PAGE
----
Humpty Dumpty's dead. Whodunnit?

Humpy Dumpty’s dead. Whodunit?

If you’re thinking, “erm…he fell?” then you need to read this book. Although he was basically a good guy, businessman Humpty Stuyvesant Van Dumpty III had made a few enemies and was last seen, horribly drunk, boasting about his ability to summon up rather a large sum of money…

What’s it about?

This is the first installment in genre-crossing Jasper Fforde’s ‘Nursery Crimes’ series, and so DI Jack Spratt, head of the Nursery Crimes Division of Reading Police Department, is assigned to investigate Humpty’s fall and subsequent death. Was he pushed or did his dangerous habit of sitting, often drunkenly, atop tall walls (despite being an egg and therefore rather vulnerable to heights and concrete) finally do him in?

Jack Spratt is determined to find out, but he’s under rather a lot of pressure: if the case proves to be nothing, his department will be closed due to his poor prosecution rate (only last week three pigs got off scot-free despite boiling Mr Wolf alive in what was clearly a premeditated act); if the case is something, local super-cop DCI Friedland Chymes wants it, and he won’t take no for an answer.

What’s it like?

Brilliant. Amusing, innovative, surreal and frequently childish. The puns and wordplay are groan worthy, but there’s also a brilliant strain of literary detection running through it all. It really is quite a wonderful mixture of ideas and characters, including key nursery rhyme details (When DS Mary Mary learns that Jack Spratt’s wife loved fat she comments: ‘Isn’t that very unhealthy?’ and is informed ‘Very. She died.’) and more random details (Mary is repeatedly advised that being from Basingstoke is ‘nothing to be ashamed of’).

Set in Reading, Fforde cleverly mixs existing places with fictitious ones to create an enviroment in which anthropmorhised bears and illegal spinning-straw-into-gold dens are just a part of ordinary life for the town’s inhabitants. In what other world could Humpty possibly be considered a sex object?

Just like his Thursday Next series, Fforde creates a world in which everyone reads and cares about literature, so there’s plenty of fun to be had spotting references to other texts. Oh and Prometheus becomes his lodger. Because. Y’know. Why not? After all, he’s got nowhere more interesting to go since no country dares grant him citizenship and risk the wrath of Zeus, who is not happy that the whole infinite-liver-pecking-out punishment has been curtailed. It’s this blending of myth and reality that makes the tale so wonderfully fun.

What’s to like?

Fforde depicts a world in which accurately resolving a crime is less important than writing it up in best selling magazine ‘Amazing Crime Stories’ and your circulation figures mean more to your superiors  than your ethics. (At one point a detective reflects that another detective would have done better to release one captured gang member from the group in order to recapture him in a day or two and so stretch out the headlines.) From this central premise many delightfully logical but ridiculous situations arise. Some of the best examples can be found at the start of each chapter, where Fforde treats readers to ‘extracts’ from fictional newspapers and the like.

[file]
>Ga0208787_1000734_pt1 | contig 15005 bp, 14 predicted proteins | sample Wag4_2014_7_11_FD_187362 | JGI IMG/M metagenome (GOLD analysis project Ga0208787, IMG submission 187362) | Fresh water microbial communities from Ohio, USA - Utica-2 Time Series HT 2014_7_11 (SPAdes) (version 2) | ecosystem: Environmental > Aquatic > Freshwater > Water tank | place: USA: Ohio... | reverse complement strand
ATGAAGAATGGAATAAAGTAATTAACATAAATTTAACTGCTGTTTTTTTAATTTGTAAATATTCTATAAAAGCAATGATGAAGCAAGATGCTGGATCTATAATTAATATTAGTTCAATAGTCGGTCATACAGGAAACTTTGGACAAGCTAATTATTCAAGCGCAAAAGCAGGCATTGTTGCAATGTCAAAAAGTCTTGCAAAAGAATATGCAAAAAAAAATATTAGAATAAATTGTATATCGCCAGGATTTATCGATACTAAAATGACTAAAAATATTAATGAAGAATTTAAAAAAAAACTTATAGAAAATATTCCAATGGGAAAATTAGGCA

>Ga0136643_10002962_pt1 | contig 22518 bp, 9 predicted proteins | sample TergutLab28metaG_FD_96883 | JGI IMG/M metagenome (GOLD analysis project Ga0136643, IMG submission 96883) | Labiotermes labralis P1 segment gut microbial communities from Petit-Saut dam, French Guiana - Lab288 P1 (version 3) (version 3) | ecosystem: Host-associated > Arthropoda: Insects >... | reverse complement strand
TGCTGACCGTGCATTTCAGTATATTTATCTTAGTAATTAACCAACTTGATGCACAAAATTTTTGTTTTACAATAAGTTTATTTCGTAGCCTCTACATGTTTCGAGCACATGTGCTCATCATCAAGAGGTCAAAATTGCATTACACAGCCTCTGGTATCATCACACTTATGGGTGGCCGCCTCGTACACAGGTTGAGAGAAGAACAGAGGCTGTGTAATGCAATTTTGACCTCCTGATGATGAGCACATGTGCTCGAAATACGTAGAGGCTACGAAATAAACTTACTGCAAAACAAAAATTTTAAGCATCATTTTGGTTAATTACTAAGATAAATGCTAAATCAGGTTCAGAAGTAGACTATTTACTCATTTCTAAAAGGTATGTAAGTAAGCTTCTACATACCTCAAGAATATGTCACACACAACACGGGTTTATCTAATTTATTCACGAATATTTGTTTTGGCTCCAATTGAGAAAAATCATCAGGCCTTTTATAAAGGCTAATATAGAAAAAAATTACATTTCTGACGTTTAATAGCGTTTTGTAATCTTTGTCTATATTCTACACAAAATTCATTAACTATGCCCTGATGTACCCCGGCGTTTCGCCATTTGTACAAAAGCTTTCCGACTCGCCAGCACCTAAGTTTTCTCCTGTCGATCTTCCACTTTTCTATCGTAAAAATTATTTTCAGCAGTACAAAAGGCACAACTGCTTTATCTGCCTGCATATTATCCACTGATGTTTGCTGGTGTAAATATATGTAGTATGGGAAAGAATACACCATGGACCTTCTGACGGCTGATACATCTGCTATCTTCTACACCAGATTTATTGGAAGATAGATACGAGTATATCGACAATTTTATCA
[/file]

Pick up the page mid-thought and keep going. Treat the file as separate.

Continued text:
For instance:

‘Plans for a National Genetic Database could be shelved if the Guild of Detectives gets their way, it has emerged. ‘Cerebrally-based deduction of perpetrators has fallen over the years,’ wrote Guild member Lord Peter Flimsey in a leaked document to the Home Office funding committee, ‘and we all have a duty to protect the traditional detecting industry against further damaging loss.’ MPs were said to be ‘sympathetic’…’

And this:

‘Blatant red herring and overused narrative blind alleys could land a detective in hot water if the Limited Narrative Misdirection Bill becomes law later this year….’

And just wait ’til Jack gets given some beans…

Final thoughts

I only finished reading this a couple of weeks ago and I’m already struggling to recall who did for Humpty in the end (although, upon reflection, there’s a really good reason why!) but this isn’t a criticism. After all, the sooner I forget it all the sooner I can have the joy of reading it again!

Like most books of this nature, it might be best digested in small chunks rather than devoured in one sitting; it is genuinely funny and enjoyable throughout, but I found I was best able to appreciate the madcap nature of it all in small doses.

A dazzling mix of nursery rhyme nonsense, crime detecting, pun creating and sheer fun. Recommended.

Want to know more about Jasper Fforde? Try this.

‘The Big Over Easy’,
Jasper Fforde,
Hodder and Stoughton, 2005, paperback